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European renewable energy share increases to 17.5% in 2017

According to EurObserv’ER data, the European Union’s (EU) gross final renewable energy consumption increased by 7.5 Mtoe between 2016 and 2017, from 195.3 to 203 Mtoe, amounting to 3.8 percent growth. The main reason for this increase is the higher contribution made by renewable electricity. In gross final energy consumption, renewables rose 0.5 percent compared to 2016 to reach 17.5 percent. Thus Europe has three years to reach another 2.5 percent renewables share to fulfil its 2020 target.

The 2009/28 Directive stipulates that an overall 20 percent share of renewable energy in Europe’s gross final energy consumption should be achieved by the European Union (EU) Member States. It has set individual binding targets for each country for 2020.

EurObserv’ER monitors each Member State’s trajectory towards these targets. Calculating the renewable energy share of each member country is a “delicate exercise” hence the results presented are estimates, based on the information collected over the past year by EurObserv’ER. These initial estimates suggest that the renewable energy share of the EU’s gross final energy consumption rose to 17.5 percent in 2017 from its 2016 level of 17.0 percent (using rounded figures).

According to EurObserv’ER data, the EU’s gross final renewable energy consumption increased by 7.5 Mtoe between 2016 and 2017 – from 195.3 to 203.0 Mtoe – amounting to 3.8 percent growth. The main reason for this increase is the higher contribution made by renewable electricity.

Renewable electricity, which takes into account normalised production for wind energy and hydropower, delivered 4.1 Mtoe more than in 2016, namely 3.1 Mtoe for wind energy, 0.7 Mtoe for photovoltaic solar power and 0.3 Mtoe for all the biomass sectors taken together – solid biomass, biogas, renewable urban waste and liquid biomass.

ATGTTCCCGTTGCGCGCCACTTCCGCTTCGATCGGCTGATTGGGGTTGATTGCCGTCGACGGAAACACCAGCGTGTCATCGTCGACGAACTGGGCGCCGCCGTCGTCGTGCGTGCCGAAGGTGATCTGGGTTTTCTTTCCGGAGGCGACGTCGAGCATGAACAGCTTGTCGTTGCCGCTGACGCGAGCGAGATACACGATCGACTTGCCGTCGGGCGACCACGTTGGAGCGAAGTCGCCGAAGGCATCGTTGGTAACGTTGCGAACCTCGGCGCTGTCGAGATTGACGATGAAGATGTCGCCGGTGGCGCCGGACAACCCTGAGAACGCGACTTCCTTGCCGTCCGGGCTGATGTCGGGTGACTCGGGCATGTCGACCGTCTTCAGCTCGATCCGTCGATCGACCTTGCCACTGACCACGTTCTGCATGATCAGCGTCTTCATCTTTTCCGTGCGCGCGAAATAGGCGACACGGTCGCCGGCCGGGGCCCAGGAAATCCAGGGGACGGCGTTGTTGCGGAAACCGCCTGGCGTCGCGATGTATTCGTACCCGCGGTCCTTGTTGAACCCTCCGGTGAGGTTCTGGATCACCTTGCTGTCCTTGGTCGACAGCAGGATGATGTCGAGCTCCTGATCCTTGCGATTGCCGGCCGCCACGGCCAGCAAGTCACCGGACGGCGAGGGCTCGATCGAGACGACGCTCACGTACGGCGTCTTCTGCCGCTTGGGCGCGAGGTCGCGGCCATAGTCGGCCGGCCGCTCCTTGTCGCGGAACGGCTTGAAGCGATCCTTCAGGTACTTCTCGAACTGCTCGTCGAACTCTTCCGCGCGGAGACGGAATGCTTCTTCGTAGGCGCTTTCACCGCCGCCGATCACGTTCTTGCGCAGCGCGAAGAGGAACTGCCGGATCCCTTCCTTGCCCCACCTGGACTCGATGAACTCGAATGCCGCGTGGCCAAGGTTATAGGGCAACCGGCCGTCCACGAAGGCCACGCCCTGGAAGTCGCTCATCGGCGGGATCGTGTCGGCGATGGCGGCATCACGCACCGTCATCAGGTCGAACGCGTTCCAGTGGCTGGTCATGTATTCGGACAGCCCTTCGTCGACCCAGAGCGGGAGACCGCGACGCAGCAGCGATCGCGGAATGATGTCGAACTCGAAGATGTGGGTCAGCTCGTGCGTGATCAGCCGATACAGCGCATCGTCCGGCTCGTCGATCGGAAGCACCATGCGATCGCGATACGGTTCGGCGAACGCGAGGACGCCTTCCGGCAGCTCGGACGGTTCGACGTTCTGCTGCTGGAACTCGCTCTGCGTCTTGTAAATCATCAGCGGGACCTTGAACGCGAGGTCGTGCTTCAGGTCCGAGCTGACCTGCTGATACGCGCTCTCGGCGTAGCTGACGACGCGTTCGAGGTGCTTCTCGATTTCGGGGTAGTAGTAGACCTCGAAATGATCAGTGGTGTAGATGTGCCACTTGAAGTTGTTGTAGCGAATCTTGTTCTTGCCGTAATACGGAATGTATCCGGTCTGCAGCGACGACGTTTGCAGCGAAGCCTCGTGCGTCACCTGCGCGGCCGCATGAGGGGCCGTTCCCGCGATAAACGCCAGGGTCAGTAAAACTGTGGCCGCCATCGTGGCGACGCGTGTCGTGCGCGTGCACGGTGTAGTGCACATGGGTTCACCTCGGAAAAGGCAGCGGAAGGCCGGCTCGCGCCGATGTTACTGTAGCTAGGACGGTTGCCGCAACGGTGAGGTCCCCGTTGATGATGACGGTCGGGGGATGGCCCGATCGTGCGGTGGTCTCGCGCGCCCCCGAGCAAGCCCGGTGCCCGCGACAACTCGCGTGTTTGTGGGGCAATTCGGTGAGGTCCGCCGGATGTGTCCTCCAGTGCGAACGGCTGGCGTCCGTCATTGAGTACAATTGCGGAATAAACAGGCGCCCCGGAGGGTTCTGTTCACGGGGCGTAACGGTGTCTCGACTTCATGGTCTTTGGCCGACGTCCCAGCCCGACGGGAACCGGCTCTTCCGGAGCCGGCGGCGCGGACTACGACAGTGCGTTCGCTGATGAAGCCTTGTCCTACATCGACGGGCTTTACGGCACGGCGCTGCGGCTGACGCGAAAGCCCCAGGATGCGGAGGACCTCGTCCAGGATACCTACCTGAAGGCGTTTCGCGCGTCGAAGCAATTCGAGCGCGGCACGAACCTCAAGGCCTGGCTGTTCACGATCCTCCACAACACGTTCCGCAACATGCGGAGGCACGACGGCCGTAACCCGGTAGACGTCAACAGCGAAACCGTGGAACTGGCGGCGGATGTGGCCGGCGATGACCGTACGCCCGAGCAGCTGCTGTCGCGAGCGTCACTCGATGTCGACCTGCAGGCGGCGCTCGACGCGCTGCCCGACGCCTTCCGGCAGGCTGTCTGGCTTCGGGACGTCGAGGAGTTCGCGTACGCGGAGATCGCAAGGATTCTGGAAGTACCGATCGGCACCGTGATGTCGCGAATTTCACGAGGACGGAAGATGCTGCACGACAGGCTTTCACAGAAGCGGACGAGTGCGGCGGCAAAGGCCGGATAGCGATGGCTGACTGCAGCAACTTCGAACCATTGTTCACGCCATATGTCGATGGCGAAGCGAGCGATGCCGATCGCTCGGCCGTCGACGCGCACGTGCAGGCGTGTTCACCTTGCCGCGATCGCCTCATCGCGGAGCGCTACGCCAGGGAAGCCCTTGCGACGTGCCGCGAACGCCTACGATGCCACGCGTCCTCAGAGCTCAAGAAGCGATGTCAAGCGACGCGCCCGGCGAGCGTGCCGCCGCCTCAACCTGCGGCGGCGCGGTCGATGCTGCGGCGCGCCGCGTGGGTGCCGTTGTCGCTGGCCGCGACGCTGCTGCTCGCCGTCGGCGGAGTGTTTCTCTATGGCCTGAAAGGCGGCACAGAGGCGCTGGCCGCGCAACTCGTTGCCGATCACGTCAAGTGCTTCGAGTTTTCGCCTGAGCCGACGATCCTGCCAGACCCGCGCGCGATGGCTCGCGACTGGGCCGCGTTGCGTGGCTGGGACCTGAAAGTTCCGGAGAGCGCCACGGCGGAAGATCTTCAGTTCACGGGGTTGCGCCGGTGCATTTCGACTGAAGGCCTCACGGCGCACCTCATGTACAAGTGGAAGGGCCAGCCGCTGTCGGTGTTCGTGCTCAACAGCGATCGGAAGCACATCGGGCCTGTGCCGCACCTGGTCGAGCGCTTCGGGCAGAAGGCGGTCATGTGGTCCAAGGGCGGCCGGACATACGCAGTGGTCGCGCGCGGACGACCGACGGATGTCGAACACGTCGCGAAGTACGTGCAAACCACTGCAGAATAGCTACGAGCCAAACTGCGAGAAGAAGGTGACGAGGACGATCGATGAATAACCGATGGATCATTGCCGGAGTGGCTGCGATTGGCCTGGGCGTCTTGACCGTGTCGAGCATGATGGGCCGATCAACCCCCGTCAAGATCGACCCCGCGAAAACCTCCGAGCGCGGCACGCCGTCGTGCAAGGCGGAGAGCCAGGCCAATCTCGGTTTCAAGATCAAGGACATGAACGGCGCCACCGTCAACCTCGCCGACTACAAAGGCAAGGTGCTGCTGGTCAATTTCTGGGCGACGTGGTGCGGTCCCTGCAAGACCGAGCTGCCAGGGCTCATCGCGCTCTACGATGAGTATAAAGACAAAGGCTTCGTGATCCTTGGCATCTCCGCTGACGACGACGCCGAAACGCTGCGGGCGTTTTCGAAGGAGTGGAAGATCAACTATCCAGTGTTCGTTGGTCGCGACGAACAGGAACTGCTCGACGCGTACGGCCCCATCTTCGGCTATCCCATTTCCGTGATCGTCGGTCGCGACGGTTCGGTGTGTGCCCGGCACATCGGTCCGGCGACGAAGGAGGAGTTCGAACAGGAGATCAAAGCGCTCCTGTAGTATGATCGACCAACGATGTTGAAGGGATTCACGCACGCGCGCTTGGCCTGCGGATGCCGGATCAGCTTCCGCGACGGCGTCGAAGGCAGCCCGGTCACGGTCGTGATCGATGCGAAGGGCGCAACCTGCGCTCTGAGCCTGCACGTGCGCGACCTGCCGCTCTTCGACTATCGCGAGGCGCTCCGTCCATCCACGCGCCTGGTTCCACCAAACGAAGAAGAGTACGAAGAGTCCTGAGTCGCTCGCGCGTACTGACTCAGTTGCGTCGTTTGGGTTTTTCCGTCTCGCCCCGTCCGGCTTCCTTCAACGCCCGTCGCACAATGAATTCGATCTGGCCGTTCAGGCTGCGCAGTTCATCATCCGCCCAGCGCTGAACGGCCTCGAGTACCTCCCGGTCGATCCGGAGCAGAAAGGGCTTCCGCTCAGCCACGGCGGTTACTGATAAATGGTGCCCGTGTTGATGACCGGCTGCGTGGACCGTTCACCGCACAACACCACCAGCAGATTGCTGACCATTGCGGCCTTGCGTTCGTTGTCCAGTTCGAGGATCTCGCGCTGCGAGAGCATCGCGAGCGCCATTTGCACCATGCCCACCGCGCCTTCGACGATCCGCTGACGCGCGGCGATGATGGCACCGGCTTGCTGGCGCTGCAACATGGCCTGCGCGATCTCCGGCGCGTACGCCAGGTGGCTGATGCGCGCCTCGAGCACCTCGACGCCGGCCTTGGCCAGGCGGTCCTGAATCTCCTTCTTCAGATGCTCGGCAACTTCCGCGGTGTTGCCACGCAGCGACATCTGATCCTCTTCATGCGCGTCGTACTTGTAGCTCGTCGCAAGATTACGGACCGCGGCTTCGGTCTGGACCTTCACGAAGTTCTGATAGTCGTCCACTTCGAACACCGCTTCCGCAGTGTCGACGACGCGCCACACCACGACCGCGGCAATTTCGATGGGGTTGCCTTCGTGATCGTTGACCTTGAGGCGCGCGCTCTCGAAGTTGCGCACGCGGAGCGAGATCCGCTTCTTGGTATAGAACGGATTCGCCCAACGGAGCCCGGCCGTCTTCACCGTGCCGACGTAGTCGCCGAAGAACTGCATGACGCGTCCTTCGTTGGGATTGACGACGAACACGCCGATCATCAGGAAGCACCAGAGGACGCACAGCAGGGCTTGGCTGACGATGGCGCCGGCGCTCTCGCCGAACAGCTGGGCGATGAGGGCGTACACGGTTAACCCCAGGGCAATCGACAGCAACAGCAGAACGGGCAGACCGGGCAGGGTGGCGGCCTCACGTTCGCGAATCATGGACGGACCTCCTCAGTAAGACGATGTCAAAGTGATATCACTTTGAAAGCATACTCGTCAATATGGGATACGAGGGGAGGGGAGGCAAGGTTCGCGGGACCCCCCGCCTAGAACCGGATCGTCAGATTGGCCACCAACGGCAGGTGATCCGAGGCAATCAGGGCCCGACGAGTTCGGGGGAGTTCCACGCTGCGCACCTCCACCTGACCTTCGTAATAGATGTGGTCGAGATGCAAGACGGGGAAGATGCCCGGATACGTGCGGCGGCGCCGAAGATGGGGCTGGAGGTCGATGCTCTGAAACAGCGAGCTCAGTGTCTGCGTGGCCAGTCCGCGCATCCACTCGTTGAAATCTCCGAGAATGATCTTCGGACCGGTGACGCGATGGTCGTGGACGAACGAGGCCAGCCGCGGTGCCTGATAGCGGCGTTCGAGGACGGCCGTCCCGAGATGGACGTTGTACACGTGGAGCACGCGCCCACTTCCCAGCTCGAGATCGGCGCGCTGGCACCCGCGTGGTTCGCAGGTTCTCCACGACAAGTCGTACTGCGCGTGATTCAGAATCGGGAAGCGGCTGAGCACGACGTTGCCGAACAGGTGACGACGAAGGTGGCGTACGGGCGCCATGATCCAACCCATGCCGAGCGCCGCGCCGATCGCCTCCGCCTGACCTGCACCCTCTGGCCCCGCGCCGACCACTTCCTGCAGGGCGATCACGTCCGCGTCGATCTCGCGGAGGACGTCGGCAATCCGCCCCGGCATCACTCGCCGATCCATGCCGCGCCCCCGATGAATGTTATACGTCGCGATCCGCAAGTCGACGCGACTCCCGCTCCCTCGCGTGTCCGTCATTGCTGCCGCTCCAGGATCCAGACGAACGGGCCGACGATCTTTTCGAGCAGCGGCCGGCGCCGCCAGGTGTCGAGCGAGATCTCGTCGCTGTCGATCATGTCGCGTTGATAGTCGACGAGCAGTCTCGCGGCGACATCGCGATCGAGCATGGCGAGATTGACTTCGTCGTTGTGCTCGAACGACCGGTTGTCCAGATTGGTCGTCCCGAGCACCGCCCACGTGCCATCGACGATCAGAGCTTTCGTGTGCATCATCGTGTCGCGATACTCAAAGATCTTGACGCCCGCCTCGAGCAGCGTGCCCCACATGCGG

Renewable heat made a lower contribution

According to EurObserv’ER, the 2017 increase was 2.2 Mtoe for a total contribution of 101.5 Mtoe. Solid biomass alone contributed half of the additional contribution of renewable heat, 1.1 Mtoe. It was followed by renewable heat from heat pumps, which provided an additional 560 ktoe.

This confirms that in several countries, electrification of heating is a growing trend. Transport biofuel that fulfils sustainability criteria also made positive input by adding 1.2 Mtoe, for a total of 15.2 Mtoe.

The European Union’s total gross final energy consumption (renewable and other) continued to pick up in 2017. It rose 14.3 Mtoe (1.2 percent) over its 2016 level to reach 1162.8 Mtoe in 2017. The increase in final renewable energy consumption took the renewable share to 17.5 percent in 2017 from its 2016 level of 17 percent, i.e. a 0.5 percentage point (using rounded figures).

Although the 0.5 percentage is higher than the one achieved in 2016 the current trend remains insufficient for the  European Union to achieve its common goal of 20 percent if the current low growth trend does not increase. An annual 0.8 percentage point increase until 2020 is needed to meet the target.

Difference between Member States

Each EU Member state has its own Europe 2020 target. The national targets take into account the different starting points together with the renewable energy potentials and Member State-specific economic performance levels. As it stands, according to EurObserv’ER country-level estimates eleven Member States have achieved their 2020 targets.

They are the same countries as quoted last year, namely Sweden, Finland, Denmark, Croatia, Estonia, Lithuania, Romania, Bulgaria, Italy, the Czech Republic and Hungary. Four countries have achieved more than 90 percent of their targets – Austria, Latvia, Portugal and Greece.

This contrasts with Member States falling behind their indicative trajectories and Member States seeing their renewable energy share decrease in 2017 due to a higher increase in their total final energy consumption when compared to their increase in final renewable energy consumption. This trend continues to show that as the trajectory becomes steeper Member States need to keep up their efforts to reach their 2020 binding target.

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